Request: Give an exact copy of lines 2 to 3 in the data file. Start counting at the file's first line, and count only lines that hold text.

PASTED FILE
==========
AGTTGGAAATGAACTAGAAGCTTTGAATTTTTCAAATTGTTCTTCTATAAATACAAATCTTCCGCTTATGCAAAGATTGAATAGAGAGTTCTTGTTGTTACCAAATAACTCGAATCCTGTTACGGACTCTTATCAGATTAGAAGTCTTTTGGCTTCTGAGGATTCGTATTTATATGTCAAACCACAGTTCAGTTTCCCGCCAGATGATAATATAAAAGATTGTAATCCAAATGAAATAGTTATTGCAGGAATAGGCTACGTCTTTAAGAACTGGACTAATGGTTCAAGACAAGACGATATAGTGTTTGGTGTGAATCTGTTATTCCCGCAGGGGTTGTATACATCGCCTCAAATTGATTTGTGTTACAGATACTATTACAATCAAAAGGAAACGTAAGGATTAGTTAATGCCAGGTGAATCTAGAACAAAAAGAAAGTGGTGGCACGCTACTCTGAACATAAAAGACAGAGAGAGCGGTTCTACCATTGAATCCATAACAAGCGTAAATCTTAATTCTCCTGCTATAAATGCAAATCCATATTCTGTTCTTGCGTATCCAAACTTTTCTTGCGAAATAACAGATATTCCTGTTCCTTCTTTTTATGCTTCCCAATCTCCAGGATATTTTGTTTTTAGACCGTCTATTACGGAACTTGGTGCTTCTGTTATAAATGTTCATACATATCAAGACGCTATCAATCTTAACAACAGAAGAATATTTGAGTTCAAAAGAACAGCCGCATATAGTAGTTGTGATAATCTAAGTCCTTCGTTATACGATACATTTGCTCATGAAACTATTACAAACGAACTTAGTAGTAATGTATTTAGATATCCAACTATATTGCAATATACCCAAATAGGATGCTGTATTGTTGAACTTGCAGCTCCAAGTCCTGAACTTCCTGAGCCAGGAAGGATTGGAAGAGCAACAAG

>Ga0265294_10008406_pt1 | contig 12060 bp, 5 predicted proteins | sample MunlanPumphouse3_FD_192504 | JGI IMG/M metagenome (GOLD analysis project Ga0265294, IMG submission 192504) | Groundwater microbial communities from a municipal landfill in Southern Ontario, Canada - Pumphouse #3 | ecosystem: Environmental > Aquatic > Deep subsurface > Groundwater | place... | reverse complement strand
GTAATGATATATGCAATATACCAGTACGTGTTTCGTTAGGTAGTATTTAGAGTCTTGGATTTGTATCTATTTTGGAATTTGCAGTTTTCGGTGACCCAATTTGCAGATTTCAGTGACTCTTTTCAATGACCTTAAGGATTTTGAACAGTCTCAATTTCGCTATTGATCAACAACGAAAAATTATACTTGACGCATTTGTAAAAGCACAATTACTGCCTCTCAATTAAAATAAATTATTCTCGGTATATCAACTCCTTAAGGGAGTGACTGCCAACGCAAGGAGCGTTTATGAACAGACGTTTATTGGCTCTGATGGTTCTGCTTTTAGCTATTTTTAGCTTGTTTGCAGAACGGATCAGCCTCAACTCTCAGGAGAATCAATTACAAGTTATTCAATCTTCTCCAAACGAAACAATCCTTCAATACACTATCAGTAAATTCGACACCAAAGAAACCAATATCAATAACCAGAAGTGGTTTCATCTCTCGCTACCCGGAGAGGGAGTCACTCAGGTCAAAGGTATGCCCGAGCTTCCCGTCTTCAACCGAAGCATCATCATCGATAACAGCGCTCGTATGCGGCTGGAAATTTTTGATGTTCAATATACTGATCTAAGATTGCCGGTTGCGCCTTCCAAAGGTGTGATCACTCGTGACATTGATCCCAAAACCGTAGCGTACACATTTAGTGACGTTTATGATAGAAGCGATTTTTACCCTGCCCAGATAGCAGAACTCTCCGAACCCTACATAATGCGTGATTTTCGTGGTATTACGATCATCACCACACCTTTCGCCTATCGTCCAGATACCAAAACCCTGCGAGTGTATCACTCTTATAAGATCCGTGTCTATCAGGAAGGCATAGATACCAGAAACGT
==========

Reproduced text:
>Ga0265294_10008406_pt1 | contig 12060 bp, 5 predicted proteins | sample MunlanPumphouse3_FD_192504 | JGI IMG/M metagenome (GOLD analysis project Ga0265294, IMG submission 192504) | Groundwater microbial communities from a municipal landfill in Southern Ontario, Canada - Pumphouse #3 | ecosystem: Environmental > Aquatic > Deep subsurface > Groundwater | place... | reverse complement strand
GTAATGATATATGCAATATACCAGTACGTGTTTCGTTAGGTAGTATTTAGAGTCTTGGATTTGTATCTATTTTGGAATTTGCAGTTTTCGGTGACCCAATTTGCAGATTTCAGTGACTCTTTTCAATGACCTTAAGGATTTTGAACAGTCTCAATTTCGCTATTGATCAACAACGAAAAATTATACTTGACGCATTTGTAAAAGCACAATTACTGCCTCTCAATTAAAATAAATTATTCTCGGTATATCAACTCCTTAAGGGAGTGACTGCCAACGCAAGGAGCGTTTATGAACAGACGTTTATTGGCTCTGATGGTTCTGCTTTTAGCTATTTTTAGCTTGTTTGCAGAACGGATCAGCCTCAACTCTCAGGAGAATCAATTACAAGTTATTCAATCTTCTCCAAACGAAACAATCCTTCAATACACTATCAGTAAATTCGACACCAAAGAAACCAATATCAATAACCAGAAGTGGTTTCATCTCTCGCTACCCGGAGAGGGAGTCACTCAGGTCAAAGGTATGCCCGAGCTTCCCGTCTTCAACCGAAGCATCATCATCGATAACAGCGCTCGTATGCGGCTGGAAATTTTTGATGTTCAATATACTGATCTAAGATTGCCGGTTGCGCCTTCCAAAGGTGTGATCACTCGTGACATTGATCCCAAAACCGTAGCGTACACATTTAGTGACGTTTATGATAGAAGCGATTTTTACCCTGCCCAGATAGCAGAACTCTCCGAACCCTACATAATGCGTGATTTTCGTGGTATTACGATCATCACCACACCTTTCGCCTATCGTCCAGATACCAAAACCCTGCGAGTGTATCACTCTTATAAGATCCGTGTCTATCAGGAAGGCATAGATACCAGAAACGT